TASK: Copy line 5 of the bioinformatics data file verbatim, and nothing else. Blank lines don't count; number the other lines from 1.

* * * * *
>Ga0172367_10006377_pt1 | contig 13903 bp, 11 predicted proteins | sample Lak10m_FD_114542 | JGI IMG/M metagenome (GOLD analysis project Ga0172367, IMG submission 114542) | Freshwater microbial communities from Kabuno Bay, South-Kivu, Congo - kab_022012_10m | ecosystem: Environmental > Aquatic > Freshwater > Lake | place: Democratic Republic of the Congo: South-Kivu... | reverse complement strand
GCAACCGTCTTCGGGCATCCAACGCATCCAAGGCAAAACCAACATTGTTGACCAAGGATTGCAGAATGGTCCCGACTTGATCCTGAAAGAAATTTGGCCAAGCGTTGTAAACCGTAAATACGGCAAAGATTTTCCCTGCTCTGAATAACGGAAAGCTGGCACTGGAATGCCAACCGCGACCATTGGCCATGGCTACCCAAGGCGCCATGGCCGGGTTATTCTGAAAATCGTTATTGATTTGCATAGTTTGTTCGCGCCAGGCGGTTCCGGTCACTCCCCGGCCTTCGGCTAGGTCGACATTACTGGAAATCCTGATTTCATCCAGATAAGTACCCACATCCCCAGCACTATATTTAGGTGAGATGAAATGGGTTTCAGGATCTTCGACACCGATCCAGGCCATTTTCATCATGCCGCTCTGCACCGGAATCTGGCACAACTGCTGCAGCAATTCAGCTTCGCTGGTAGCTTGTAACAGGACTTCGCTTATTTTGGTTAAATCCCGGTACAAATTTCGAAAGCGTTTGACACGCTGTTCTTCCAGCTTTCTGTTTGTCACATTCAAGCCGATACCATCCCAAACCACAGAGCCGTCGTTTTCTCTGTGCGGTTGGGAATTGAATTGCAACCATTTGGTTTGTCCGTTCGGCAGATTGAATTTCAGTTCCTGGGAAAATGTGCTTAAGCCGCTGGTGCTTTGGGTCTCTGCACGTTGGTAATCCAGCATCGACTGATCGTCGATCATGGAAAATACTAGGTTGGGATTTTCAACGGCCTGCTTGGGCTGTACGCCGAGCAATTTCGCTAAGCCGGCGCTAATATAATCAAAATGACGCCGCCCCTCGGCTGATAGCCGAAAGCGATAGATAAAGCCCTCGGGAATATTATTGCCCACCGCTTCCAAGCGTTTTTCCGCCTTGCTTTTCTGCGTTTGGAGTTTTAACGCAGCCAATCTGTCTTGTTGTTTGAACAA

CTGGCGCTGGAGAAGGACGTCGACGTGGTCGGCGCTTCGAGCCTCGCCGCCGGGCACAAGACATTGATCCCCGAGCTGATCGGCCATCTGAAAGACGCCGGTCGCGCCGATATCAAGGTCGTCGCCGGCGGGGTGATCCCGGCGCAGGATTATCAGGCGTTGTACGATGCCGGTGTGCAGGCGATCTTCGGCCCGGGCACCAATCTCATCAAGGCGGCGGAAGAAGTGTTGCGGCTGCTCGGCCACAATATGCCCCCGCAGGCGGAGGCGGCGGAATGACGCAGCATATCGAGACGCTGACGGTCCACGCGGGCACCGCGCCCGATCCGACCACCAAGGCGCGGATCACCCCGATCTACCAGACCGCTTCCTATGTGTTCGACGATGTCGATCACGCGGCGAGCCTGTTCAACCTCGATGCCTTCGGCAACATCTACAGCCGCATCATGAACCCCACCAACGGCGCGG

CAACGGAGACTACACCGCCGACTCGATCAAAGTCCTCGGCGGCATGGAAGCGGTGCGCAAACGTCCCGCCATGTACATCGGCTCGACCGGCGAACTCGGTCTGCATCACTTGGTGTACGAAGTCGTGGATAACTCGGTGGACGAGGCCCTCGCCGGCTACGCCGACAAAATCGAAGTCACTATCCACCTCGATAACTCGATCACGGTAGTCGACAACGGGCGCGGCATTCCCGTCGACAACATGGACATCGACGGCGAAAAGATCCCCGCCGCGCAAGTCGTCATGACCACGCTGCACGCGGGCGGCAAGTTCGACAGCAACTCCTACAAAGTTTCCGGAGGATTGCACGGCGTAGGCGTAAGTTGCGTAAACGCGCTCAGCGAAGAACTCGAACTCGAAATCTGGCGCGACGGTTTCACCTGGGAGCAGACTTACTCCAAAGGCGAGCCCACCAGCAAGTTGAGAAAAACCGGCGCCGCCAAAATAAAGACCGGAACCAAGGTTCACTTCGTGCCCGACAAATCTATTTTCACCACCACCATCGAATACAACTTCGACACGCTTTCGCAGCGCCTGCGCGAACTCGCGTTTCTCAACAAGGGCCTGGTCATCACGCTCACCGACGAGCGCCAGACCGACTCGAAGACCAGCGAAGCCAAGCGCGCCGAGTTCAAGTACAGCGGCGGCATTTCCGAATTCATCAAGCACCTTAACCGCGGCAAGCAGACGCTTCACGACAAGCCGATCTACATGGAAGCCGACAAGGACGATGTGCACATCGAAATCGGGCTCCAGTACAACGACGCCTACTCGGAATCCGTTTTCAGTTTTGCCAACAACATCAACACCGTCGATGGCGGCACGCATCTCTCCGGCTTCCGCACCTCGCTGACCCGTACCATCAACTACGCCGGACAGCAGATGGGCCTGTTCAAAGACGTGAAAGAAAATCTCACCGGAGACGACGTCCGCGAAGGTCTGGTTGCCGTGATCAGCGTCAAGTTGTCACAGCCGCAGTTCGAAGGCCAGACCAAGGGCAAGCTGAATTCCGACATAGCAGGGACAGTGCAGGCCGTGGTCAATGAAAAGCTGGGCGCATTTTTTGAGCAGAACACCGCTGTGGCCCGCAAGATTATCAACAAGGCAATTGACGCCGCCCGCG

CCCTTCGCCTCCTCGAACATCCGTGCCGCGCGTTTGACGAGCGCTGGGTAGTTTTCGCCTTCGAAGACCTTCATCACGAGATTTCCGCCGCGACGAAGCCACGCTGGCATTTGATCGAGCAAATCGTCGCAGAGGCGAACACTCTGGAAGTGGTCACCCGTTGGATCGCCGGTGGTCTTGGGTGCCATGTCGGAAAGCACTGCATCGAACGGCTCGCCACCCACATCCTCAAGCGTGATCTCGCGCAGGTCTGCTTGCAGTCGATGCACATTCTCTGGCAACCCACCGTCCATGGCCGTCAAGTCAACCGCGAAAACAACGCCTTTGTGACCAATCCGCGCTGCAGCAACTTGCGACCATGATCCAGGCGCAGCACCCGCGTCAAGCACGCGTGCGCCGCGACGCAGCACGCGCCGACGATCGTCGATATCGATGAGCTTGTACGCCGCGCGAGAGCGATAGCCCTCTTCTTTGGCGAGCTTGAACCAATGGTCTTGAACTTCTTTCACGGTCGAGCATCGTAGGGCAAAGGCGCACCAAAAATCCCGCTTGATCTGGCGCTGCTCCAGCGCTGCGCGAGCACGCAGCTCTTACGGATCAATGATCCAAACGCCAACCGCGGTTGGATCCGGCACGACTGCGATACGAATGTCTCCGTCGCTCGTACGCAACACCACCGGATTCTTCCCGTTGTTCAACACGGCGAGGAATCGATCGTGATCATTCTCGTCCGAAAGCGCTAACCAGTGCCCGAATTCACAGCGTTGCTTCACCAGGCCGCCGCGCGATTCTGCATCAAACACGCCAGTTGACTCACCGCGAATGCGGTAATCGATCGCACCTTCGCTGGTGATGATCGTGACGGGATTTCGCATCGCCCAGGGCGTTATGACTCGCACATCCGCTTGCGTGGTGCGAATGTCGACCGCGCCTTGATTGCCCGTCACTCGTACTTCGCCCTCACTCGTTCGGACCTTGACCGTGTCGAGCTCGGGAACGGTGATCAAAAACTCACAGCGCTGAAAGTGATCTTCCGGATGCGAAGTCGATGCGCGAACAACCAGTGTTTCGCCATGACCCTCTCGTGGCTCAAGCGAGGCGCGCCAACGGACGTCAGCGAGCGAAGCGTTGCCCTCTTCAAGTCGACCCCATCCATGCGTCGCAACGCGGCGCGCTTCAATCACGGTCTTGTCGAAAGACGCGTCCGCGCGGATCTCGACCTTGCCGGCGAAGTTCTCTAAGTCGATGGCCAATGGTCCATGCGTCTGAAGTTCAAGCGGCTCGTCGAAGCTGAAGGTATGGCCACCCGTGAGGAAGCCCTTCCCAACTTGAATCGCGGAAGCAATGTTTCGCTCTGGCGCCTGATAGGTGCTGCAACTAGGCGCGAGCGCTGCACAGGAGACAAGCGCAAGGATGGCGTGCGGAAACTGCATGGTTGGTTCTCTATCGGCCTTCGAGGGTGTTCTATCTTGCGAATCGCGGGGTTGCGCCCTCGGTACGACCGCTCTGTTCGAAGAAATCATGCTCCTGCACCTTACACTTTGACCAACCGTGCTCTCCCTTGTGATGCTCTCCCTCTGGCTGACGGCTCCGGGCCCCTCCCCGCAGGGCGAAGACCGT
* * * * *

CCCTTCGCCTCCTCGAACATCCGTGCCGCGCGTTTGACGAGCGCTGGGTAGTTTTCGCCTTCGAAGACCTTCATCACGAGATTTCCGCCGCGACGAAGCCACGCTGGCATTTGATCGAGCAAATCGTCGCAGAGGCGAACACTCTGGAAGTGGTCACCCGTTGGATCGCCGGTGGTCTTGGGTGCCATGTCGGAAAGCACTGCATCGAACGGCTCGCCACCCACATCCTCAAGCGTGATCTCGCGCAGGTCTGCTTGCAGTCGATGCACATTCTCTGGCAACCCACCGTCCATGGCCGTCAAGTCAACCGCGAAAACAACGCCTTTGTGACCAATCCGCGCTGCAGCAACTTGCGACCATGATCCAGGCGCAGCACCCGCGTCAAGCACGCGTGCGCCGCGACGCAGCACGCGCCGACGATCGTCGATATCGATGAGCTTGTACGCCGCGCGAGAGCGATAGCCCTCTTCTTTGGCGAGCTTGAACCAATGGTCTTGAACTTCTTTCACGGTCGAGCATCGTAGGGCAAAGGCGCACCAAAAATCCCGCTTGATCTGGCGCTGCTCCAGCGCTGCGCGAGCACGCAGCTCTTACGGATCAATGATCCAAACGCCAACCGCGGTTGGATCCGGCACGACTGCGATACGAATGTCTCCGTCGCTCGTACGCAACACCACCGGATTCTTCCCGTTGTTCAACACGGCGAGGAATCGATCGTGATCATTCTCGTCCGAAAGCGCTAACCAGTGCCCGAATTCACAGCGTTGCTTCACCAGGCCGCCGCGCGATTCTGCATCAAACACGCCAGTTGACTCACCGCGAATGCGGTAATCGATCGCACCTTCGCTGGTGATGATCGTGACGGGATTTCGCATCGCCCAGGGCGTTATGACTCGCACATCCGCTTGCGTGGTGCGAATGTCGACCGCGCCTTGATTGCCCGTCACTCGTACTTCGCCCTCACTCGTTCGGACCTTGACCGTGTCGAGCTCGGGAACGGTGATCAAAAACTCACAGCGCTGAAAGTGATCTTCCGGATGCGAAGTCGATGCGCGAACAACCAGTGTTTCGCCATGACCCTCTCGTGGCTCAAGCGAGGCGCGCCAACGGACGTCAGCGAGCGAAGCGTTGCCCTCTTCAAGTCGACCCCATCCATGCGTCGCAACGCGGCGCGCTTCAATCACGGTCTTGTCGAAAGACGCGTCCGCGCGGATCTCGACCTTGCCGGCGAAGTTCTCTAAGTCGATGGCCAATGGTCCATGCGTCTGAAGTTCAAGCGGCTCGTCGAAGCTGAAGGTATGGCCACCCGTGAGGAAGCCCTTCCCAACTTGAATCGCGGAAGCAATGTTTCGCTCTGGCGCCTGATAGGTGCTGCAACTAGGCGCGAGCGCTGCACAGGAGACAAGCGCAAGGATGGCGTGCGGAAACTGCATGGTTGGTTCTCTATCGGCCTTCGAGGGTGTTCTATCTTGCGAATCGCGGGGTTGCGCCCTCGGTACGACCGCTCTGTTCGAAGAAATCATGCTCCTGCACCTTACACTTTGACCAACCGTGCTCTCCCTTGTGATGCTCTCCCTCTGGCTGACGGCTCCGGGCCCCTCCCCGCAGGGCGAAGACCGT